Rita passed in September of 2020 while lying in Thomas’s living room. To Thomas, the cause of death was self-evident.

Rita Thomas (pictured) just days before passing away in September of 2020 (Photo courtesy of the Thomas family).

Rita Thomas (pictured) just days before passing away in September of 2020 (Photo courtesy of the Thomas family).

“My mother died from being isolated,” said Thomas. “That’s what killed her, was isolation.”

The reality is, Rita Thomas’ story of isolation is not a lone case. The Mental Health Association of Central Florida says the pandemic has had widespread psychological consequences, with isolation playing a particularly devastating role.  

“Even the healthiest, happiest person has been affected,” Marni Stahlman, the CEO and President told Fox News. “As human beings, we are not set up to be individuals to exist on our own island.”

Stahlman says the issue is not exclusive to the elderly. With millions of Americans still working from home, office camaraderie and socializing are missing from many adult lives. Even children, some of whom are unable to return to school in-person to see their friends, are feeling the heavy burden. 

A study released by the Henry J. Kaiser Family Foundation (KFF) in August found that 47% of adults sheltering in place say Coronavirus has had a negative impact on their mental health. The impact was deemed to be “major” in almost half of those in that group.

Stemming from that, rises in trouble eating, difficulty sleeping, and depression were reported. 40.1% of those surveyed in July attested to symptoms of anxiety and/or depressive disorder as a result of the pandemic.

Stahlman says even as the COVID-19 vaccine continues to be distributed, the mental health effects remain prevalent. 

“While we are now working to meet the medical community needs for the disease, the psychological impacts are much more far-reaching,” said Stahlman.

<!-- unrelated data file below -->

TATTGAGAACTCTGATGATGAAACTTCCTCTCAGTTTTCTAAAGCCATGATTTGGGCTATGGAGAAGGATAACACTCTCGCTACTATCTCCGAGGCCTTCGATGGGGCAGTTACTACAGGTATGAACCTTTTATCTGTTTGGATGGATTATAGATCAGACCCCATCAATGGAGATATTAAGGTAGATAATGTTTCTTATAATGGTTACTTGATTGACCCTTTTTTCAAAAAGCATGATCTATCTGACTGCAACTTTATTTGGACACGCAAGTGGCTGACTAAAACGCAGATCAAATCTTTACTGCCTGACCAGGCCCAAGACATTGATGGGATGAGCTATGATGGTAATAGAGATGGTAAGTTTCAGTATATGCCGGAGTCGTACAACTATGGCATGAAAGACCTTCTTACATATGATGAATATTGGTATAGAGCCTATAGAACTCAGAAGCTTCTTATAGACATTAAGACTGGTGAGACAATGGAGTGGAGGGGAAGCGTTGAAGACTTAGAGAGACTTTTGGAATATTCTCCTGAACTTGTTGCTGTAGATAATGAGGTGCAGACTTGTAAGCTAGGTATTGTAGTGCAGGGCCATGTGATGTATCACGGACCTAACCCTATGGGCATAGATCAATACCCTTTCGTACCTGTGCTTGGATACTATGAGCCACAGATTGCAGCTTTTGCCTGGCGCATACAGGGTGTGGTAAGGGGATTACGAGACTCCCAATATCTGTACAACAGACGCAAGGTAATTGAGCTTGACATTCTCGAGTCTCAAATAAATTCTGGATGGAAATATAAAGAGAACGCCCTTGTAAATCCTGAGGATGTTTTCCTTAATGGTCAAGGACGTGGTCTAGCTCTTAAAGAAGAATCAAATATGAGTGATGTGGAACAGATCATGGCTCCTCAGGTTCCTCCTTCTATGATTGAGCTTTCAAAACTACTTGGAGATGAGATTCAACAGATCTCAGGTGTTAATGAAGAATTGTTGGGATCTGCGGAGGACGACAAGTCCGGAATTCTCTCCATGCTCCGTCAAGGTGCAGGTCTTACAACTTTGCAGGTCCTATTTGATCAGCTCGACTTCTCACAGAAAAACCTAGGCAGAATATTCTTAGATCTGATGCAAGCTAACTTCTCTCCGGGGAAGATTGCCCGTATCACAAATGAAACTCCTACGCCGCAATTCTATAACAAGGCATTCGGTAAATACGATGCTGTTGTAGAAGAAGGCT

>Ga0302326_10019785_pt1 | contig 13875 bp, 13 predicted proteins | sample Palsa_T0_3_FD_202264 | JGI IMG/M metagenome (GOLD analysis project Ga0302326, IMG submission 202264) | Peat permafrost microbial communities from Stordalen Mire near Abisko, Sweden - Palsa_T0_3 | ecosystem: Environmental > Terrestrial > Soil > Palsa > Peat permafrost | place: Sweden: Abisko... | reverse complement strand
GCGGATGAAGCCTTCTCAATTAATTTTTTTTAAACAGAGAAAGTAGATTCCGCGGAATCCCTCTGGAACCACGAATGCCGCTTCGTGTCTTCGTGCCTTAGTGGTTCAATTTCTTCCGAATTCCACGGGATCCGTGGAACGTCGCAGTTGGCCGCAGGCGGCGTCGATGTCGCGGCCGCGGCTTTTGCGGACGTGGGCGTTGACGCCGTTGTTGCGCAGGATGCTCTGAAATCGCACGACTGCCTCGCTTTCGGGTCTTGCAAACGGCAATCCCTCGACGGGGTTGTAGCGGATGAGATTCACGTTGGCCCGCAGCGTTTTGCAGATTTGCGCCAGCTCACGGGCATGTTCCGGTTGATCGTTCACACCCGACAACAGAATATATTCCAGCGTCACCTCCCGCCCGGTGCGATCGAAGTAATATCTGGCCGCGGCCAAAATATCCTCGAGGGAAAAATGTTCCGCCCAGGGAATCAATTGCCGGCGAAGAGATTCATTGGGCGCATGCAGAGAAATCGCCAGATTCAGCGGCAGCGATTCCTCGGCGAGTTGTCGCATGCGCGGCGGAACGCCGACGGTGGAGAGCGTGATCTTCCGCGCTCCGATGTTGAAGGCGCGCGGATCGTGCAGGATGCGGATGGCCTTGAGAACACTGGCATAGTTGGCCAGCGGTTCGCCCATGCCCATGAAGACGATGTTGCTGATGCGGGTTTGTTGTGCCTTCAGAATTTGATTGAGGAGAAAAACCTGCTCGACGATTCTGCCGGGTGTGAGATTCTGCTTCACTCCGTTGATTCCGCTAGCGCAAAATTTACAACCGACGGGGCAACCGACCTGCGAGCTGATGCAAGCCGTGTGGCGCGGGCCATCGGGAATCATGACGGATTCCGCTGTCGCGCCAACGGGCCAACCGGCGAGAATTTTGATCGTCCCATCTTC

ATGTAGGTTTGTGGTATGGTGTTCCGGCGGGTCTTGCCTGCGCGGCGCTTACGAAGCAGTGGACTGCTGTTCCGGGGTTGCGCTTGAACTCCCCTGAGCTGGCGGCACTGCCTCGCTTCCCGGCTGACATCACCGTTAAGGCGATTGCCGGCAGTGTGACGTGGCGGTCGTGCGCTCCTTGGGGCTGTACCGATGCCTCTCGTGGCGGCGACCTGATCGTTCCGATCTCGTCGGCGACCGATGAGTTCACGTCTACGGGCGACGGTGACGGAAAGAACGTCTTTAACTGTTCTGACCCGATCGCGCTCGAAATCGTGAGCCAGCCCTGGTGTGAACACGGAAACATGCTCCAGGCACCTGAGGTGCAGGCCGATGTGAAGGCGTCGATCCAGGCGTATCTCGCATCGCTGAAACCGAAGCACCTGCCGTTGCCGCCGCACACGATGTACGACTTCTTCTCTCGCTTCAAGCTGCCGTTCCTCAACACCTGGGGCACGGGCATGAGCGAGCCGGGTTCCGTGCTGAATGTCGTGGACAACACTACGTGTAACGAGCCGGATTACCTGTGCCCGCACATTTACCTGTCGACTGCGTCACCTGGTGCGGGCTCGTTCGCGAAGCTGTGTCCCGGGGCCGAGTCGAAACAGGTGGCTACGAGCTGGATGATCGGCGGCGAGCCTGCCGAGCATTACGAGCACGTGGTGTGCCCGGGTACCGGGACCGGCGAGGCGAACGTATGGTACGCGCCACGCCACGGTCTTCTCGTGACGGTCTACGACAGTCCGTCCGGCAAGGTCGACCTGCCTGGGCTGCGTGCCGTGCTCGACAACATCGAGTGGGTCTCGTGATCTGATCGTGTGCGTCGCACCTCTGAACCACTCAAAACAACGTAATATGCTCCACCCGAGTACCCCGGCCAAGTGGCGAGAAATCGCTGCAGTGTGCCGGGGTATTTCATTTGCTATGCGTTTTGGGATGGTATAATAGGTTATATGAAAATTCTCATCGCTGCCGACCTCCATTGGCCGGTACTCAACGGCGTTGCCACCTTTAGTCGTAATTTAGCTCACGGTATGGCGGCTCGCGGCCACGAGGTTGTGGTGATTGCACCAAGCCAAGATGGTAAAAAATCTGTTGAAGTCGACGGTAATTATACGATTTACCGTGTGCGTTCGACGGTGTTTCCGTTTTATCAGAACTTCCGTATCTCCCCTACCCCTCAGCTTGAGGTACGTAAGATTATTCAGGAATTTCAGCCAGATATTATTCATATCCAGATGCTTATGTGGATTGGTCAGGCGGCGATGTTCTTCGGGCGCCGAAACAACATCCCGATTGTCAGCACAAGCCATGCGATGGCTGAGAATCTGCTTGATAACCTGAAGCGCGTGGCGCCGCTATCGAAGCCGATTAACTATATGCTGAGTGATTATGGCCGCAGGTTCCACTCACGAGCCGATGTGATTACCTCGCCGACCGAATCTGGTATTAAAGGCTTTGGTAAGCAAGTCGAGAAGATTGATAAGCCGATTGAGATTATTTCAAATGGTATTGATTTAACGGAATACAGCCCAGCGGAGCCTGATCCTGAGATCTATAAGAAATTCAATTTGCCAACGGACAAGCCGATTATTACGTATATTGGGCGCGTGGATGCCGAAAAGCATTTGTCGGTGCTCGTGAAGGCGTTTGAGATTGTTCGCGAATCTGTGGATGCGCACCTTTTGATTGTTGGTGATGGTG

With the pandemic still posing a threat, in-person counseling is effectively off the table at many facilities, and groups like the Mental Health Association of Central Florida have been operating by phone and through video calls to work with those who need help.

Stahlman, however, says the shift to virtual has yielded a surprising trade-off. On the one hand, it can be more difficult to connect with someone in need while not face-to-face, but on the other hand, it allows them to reach more people — some of whom may not have been inclined to seek help in-person before. 

“We’re really pivoting to try and find more opportunities to when the client needs us to be available, and that has opened up an opportunity for more people to get access,” explained Stahlman.

Still, Stahlman stresses that especially now, it is critically important to keep one’s friends and family close, avoid letting them become isolated, and get them help if necessary. 

Thomas chose to share Rita’s story for this exact reason. Despite her best efforts for months, she couldn’t get Rita out of isolation until it was too late. Assisted living facilities in Florida were not re-opened to the general public until October — over a month after Rita had passed. According to AARP, most facilities nationwide are now open with some level of restrictions. 

Rita Thomas (center) pictured with her grandson, Thomas McInnes (left), and granddaughter Cat McInnes (right) (Photo courtesy of the Thomas family).

Rita Thomas (center) pictured with her grandson, Thomas McInnes (left), and granddaughter Cat McInnes (right) (Photo courtesy of the Thomas family).

Thomas hopes that the public can learn from Rita’s story, and realize that being safe from COVID-19 in isolation is not at all safe. 

“Isolation is harmful to anyone who doesn’t want it, and my mother hated it,” said Thomas. “Stop saying that ‘we’re protecting them’ because you’re not.”

“We would have rather had my mother die from COVID. It was such a loss. It was such an ugly loss. It was not a pretty death. It was a sad death that never should have happened.”